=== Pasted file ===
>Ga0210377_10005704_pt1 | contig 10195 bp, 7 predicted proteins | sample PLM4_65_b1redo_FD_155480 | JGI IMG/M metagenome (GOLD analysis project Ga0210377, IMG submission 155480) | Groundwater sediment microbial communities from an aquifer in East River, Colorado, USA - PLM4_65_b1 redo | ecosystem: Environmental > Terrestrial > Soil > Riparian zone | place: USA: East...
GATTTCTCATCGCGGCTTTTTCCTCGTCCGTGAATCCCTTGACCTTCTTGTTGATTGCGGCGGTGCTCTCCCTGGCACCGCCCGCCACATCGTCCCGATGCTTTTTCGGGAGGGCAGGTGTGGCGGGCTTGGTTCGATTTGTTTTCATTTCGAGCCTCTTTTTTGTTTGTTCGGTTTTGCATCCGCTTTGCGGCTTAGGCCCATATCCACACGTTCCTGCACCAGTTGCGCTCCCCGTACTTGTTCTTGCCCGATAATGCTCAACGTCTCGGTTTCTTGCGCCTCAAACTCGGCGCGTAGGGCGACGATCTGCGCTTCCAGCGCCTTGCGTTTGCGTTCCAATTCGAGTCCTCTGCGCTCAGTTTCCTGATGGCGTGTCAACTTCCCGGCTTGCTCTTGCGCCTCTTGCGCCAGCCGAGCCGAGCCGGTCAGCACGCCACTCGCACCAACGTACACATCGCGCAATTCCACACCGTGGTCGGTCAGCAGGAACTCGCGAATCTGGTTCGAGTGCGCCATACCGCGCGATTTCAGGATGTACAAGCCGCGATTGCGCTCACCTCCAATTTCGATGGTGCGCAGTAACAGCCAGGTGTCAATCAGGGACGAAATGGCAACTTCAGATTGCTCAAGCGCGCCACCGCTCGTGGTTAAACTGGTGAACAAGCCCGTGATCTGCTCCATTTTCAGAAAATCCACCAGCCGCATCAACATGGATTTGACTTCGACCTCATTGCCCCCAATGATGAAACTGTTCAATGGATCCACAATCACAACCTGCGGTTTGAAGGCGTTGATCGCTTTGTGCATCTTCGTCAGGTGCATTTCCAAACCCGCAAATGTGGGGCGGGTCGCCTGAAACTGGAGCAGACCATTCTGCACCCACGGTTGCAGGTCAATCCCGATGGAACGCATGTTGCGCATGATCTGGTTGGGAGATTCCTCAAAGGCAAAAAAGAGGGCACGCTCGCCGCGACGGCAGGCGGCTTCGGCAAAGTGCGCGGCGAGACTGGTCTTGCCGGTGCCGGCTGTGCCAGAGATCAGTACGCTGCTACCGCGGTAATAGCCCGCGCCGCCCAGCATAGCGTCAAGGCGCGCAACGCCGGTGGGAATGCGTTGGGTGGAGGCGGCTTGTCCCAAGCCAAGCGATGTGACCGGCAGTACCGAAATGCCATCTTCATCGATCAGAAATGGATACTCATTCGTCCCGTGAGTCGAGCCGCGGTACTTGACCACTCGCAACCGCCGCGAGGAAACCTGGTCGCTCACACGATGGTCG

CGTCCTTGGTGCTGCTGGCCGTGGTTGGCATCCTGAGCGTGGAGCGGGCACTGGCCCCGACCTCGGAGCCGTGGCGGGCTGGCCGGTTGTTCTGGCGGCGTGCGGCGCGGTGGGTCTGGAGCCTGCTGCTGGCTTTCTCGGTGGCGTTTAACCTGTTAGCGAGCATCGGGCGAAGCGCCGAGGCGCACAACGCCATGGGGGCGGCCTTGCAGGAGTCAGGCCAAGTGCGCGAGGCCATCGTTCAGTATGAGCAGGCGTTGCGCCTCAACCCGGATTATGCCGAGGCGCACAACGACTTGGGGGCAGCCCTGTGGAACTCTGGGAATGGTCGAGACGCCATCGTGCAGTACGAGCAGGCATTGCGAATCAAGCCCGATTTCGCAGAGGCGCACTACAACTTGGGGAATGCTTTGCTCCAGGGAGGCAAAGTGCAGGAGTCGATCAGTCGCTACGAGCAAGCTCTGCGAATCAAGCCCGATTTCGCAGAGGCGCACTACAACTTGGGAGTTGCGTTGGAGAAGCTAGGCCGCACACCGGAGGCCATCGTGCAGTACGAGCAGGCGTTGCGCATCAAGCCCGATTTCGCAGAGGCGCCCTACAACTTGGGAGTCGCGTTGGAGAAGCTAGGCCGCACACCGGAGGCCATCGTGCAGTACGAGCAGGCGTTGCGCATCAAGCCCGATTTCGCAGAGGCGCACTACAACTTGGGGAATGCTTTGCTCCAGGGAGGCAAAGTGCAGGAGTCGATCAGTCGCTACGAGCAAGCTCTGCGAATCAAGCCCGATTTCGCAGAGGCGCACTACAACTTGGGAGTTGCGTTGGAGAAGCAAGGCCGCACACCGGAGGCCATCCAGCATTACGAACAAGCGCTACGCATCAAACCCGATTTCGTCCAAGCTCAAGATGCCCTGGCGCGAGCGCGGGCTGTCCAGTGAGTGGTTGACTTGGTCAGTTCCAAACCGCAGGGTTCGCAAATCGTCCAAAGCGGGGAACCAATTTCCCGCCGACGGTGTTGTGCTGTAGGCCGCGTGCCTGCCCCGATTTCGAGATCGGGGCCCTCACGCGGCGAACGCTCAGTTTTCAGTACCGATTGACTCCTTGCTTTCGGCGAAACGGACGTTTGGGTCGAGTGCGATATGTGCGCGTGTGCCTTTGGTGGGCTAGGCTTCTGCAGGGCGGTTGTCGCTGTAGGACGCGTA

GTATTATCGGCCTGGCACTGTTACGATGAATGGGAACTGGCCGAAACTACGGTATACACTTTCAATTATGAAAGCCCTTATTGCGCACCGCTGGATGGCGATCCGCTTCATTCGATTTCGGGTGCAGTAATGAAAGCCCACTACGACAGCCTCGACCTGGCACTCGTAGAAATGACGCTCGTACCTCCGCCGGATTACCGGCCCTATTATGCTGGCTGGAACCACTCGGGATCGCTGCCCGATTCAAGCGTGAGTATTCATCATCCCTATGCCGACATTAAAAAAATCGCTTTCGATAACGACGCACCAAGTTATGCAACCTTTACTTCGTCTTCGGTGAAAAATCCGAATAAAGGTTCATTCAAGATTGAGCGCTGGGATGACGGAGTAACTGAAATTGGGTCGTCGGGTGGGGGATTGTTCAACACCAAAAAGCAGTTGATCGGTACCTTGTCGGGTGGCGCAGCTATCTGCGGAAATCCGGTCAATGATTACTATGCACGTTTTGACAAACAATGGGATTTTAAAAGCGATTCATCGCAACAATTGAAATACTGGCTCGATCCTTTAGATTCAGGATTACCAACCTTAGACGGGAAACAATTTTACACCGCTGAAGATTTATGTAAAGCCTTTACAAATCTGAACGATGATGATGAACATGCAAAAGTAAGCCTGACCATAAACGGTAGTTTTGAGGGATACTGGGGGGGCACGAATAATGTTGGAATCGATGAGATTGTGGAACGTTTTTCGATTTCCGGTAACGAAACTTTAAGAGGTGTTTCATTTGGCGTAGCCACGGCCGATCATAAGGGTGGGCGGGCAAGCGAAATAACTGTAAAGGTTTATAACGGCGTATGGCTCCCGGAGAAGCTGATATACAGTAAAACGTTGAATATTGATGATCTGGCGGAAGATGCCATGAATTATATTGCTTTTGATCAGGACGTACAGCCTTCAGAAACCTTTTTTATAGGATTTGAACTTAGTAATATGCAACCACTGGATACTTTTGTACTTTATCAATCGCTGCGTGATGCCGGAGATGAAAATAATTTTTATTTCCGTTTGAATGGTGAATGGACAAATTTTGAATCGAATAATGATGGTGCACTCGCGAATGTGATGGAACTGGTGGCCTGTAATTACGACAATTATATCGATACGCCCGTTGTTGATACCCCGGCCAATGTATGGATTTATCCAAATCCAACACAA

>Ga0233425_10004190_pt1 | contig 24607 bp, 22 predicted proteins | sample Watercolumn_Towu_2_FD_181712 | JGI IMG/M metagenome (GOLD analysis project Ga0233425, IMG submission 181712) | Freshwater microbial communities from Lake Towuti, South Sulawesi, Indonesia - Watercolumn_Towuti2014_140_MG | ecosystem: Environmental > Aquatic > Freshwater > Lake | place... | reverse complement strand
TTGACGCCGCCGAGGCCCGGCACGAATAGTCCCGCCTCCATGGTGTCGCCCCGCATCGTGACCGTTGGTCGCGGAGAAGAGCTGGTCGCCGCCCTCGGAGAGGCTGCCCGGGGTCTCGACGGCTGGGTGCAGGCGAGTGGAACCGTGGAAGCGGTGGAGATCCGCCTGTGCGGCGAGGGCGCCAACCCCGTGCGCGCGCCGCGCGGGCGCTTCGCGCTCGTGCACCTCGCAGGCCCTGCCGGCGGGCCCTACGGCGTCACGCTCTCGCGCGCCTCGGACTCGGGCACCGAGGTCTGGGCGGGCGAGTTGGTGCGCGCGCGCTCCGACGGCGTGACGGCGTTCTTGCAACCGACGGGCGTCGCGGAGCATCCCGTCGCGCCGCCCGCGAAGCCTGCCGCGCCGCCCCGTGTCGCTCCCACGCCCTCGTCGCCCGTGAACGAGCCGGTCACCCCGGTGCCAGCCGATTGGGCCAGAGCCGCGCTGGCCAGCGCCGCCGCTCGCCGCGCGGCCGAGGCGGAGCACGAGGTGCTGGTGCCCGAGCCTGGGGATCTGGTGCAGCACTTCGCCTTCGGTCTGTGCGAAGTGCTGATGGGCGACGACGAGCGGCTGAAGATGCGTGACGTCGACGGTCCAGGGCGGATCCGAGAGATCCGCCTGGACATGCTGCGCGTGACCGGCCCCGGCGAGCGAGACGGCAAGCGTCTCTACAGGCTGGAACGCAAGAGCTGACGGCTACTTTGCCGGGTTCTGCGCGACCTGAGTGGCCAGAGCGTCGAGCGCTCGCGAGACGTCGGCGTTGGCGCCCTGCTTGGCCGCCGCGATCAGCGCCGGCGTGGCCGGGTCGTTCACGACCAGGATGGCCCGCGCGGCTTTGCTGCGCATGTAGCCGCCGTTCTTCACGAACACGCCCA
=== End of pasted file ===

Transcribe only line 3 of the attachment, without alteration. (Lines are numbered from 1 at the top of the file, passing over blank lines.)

CGTCCTTGGTGCTGCTGGCCGTGGTTGGCATCCTGAGCGTGGAGCGGGCACTGGCCCCGACCTCGGAGCCGTGGCGGGCTGGCCGGTTGTTCTGGCGGCGTGCGGCGCGGTGGGTCTGGAGCCTGCTGCTGGCTTTCTCGGTGGCGTTTAACCTGTTAGCGAGCATCGGGCGAAGCGCCGAGGCGCACAACGCCATGGGGGCGGCCTTGCAGGAGTCAGGCCAAGTGCGCGAGGCCATCGTTCAGTATGAGCAGGCGTTGCGCCTCAACCCGGATTATGCCGAGGCGCACAACGACTTGGGGGCAGCCCTGTGGAACTCTGGGAATGGTCGAGACGCCATCGTGCAGTACGAGCAGGCATTGCGAATCAAGCCCGATTTCGCAGAGGCGCACTACAACTTGGGGAATGCTTTGCTCCAGGGAGGCAAAGTGCAGGAGTCGATCAGTCGCTACGAGCAAGCTCTGCGAATCAAGCCCGATTTCGCAGAGGCGCACTACAACTTGGGAGTTGCGTTGGAGAAGCTAGGCCGCACACCGGAGGCCATCGTGCAGTACGAGCAGGCGTTGCGCATCAAGCCCGATTTCGCAGAGGCGCCCTACAACTTGGGAGTCGCGTTGGAGAAGCTAGGCCGCACACCGGAGGCCATCGTGCAGTACGAGCAGGCGTTGCGCATCAAGCCCGATTTCGCAGAGGCGCACTACAACTTGGGGAATGCTTTGCTCCAGGGAGGCAAAGTGCAGGAGTCGATCAGTCGCTACGAGCAAGCTCTGCGAATCAAGCCCGATTTCGCAGAGGCGCACTACAACTTGGGAGTTGCGTTGGAGAAGCAAGGCCGCACACCGGAGGCCATCCAGCATTACGAACAAGCGCTACGCATCAAACCCGATTTCGTCCAAGCTCAAGATGCCCTGGCGCGAGCGCGGGCTGTCCAGTGAGTGGTTGACTTGGTCAGTTCCAAACCGCAGGGTTCGCAAATCGTCCAAAGCGGGGAACCAATTTCCCGCCGACGGTGTTGTGCTGTAGGCCGCGTGCCTGCCCCGATTTCGAGATCGGGGCCCTCACGCGGCGAACGCTCAGTTTTCAGTACCGATTGACTCCTTGCTTTCGGCGAAACGGACGTTTGGGTCGAGTGCGATATGTGCGCGTGTGCCTTTGGTGGGCTAGGCTTCTGCAGGGCGGTTGTCGCTGTAGGACGCGTA